Just months after the exit of its sole female justice, the South Carolina Supreme Court on Wednesday upheld restrictions that would ban most abortions after around six weeks of pregnancy.
The 4-1 decision means the state’s abortion ban, which Republican Gov. Henry McMaster signed into law in May, can go into effect.
The decision brings an end to the brief relief abortion rights advocates found in January when then-Justice Kaye Hearn wrote a majority opinion striking down a separate six-week ban tied to a 2021 state law, arguing it violated the state’s constitutional right to privacy. After Hearn’s mandatory retirement, South Carolina was left with an all-male high court.
In the majority opinion Wednesday, Justice John Kittredge wrote that “to be sure, the 2023 Act infringes on a woman’s right of privacy and bodily autonomy,” while holding the law was still constitutional.
“The legislature has made a policy determination that, at a certain point in the pregnancy, a woman’s interest in autonomy and privacy does not outweigh the interest of the unborn child to live,” he wrote. “As a Court, unless we can say that the balance struck by the legislature was unreasonable as a matter of law, we must uphold the Act.”
Before she left, Hearn declined to comment on the January opinion she authored. She responded to Wednesday’s decision, writing in a text message, “It is a very sad day for our state.”
Before Wednesday’s decision, abortions were permitted in South Carolina up to 22 weeks of pregnancy. The bill that was signed into law this year prohibits most abortions after fetal cardiac activity is detected.
The ban has exceptions if a patient’s life is in danger, and the procedure is allowed for fatal fetal anomalies. The law also includes an exception of up to 12 weeks for rape or incest.
Abortion access has plummeted in the South in the year since the U.S. Supreme Court overturned Roe v. Wade.
And South Carolina is in a region with some of the most restrictive abortion bans in the country. Abortion-rights advocates said the ruling means patients seeking abortions will have to travel farther.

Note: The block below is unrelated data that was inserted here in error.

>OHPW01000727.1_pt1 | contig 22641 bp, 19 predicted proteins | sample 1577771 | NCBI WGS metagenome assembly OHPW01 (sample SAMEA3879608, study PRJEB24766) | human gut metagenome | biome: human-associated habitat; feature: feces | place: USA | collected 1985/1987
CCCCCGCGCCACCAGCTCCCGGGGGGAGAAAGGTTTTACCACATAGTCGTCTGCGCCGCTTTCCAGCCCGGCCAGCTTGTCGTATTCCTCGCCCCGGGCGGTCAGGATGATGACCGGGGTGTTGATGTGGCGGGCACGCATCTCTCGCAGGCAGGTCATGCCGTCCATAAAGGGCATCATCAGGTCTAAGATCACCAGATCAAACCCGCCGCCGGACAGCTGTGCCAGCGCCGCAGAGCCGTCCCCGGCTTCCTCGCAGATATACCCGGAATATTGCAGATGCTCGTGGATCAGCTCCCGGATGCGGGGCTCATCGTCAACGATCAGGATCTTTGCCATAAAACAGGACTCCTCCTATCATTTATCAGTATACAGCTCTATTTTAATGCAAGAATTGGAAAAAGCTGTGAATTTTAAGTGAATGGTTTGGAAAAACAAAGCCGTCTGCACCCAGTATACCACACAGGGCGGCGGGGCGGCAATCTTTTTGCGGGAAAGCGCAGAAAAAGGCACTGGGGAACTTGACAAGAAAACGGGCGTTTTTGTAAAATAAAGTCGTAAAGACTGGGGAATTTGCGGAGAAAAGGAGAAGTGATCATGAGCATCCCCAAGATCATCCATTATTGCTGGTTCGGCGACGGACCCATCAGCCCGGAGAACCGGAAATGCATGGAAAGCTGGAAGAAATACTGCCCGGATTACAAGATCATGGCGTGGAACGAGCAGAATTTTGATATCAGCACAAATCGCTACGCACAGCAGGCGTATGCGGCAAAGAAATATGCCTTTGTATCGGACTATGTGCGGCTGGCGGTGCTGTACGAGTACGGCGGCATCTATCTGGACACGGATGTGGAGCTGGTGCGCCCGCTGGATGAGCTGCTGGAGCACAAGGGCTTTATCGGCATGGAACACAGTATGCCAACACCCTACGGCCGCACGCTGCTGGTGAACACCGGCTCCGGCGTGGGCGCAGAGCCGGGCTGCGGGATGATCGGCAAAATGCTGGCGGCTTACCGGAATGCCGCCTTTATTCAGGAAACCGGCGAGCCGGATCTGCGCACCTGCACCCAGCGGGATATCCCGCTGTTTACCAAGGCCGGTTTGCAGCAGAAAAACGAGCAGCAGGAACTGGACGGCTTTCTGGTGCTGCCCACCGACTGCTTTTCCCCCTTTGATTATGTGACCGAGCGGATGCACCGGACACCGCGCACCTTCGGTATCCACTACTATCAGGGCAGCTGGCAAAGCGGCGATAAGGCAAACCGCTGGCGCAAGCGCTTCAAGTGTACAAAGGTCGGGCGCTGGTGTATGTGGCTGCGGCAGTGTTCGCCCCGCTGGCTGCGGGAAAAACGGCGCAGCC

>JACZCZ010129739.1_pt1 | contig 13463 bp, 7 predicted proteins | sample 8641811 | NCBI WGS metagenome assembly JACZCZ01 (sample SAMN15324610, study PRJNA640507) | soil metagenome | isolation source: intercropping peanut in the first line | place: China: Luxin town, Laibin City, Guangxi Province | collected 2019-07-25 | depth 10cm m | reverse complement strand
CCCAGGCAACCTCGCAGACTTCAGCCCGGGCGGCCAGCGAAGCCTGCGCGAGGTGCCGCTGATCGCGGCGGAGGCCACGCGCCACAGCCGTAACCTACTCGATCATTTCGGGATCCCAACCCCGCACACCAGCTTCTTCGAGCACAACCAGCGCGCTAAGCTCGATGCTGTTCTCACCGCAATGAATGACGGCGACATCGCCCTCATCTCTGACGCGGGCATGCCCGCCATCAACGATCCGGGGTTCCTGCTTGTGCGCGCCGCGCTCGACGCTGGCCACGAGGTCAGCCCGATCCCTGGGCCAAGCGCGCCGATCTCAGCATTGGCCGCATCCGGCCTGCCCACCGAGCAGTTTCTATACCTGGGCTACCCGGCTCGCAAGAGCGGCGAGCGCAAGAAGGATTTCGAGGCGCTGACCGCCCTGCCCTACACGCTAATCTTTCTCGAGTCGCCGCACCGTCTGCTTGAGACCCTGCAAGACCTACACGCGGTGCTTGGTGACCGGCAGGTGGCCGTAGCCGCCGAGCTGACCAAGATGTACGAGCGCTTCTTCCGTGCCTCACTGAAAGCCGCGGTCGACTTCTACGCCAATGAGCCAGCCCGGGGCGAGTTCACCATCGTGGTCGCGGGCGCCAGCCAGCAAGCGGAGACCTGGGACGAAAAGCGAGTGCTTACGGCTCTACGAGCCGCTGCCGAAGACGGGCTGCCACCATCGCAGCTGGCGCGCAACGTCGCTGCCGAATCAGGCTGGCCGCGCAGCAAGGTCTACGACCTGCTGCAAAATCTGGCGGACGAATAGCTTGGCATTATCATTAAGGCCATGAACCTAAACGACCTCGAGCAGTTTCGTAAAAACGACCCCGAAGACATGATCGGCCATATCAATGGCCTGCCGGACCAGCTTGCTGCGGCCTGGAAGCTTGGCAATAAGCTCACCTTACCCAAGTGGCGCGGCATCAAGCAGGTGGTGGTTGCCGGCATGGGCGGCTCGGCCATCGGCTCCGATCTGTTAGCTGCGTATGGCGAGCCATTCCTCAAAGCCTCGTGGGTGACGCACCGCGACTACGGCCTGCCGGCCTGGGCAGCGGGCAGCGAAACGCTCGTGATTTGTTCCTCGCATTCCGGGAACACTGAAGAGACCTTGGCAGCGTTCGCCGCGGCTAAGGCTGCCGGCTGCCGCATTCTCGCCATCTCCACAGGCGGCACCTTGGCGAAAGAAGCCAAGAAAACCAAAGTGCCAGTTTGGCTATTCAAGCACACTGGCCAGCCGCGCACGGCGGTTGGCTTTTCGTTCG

Planned Parenthood South Atlantic CEO Jenny Black said in a statement that the group will continue to provide abortions in South Carolina “under the severe restrictions of the law, but we know it’s not enough.”
Holly Gatling, the executive director of South Carolina Citizens for Life, said before Wednesday’s ruling that the state had not fully felt the impact of the U.S. Supreme Court’s Dobbs decision in June 2022, which rolled back federally protected abortion rights.
“We are moving forward in restoring legal protection to the unborn members of our human family,” she said.
Gatling said she expected the number of pregnant people traveling to South Carolina for abortions would decrease in the wake of Wednesday’s decision.
“South Carolina was until today an abortion destination state in the Southeast,” she said.
Proponents of access to abortion care have condemned the top court’s about-face.
Advocates argue that the 2023 law at the center of Wednesday’s ruling was not substantially different from the precursor the court found unconstitutional.
“This abortion ban is nearly identical to the ban struck down by this court just months ago—the only thing that has changed is the makeup of the court,” Black said in a statement.
Hearn’s successor, Justice Gary Hill, a former state appeals judge, voted with the majority.
Chief Justice Donald W. Beatty wrote in his dissent that the new law “suffers from the same infirmities that rendered the 2021 Act unconstitutional.”
He condemned the reversal, writing that the court, “despite its insistence otherwise, has turned a blind eye to the obvious fact that the 2021 Act and the 2023 Act are the same (italics in original). The result will essentially force an untold number of affected women to give birth without their consent. I am hard-pressed to think of a greater governmental intrusion by a political body.”
More battles over abortion restrictions in South Carolina may be ahead.
In a statement lauding the decision, the South Carolina Senate Republican Caucus, which holds a majority, said “our fight is not over.”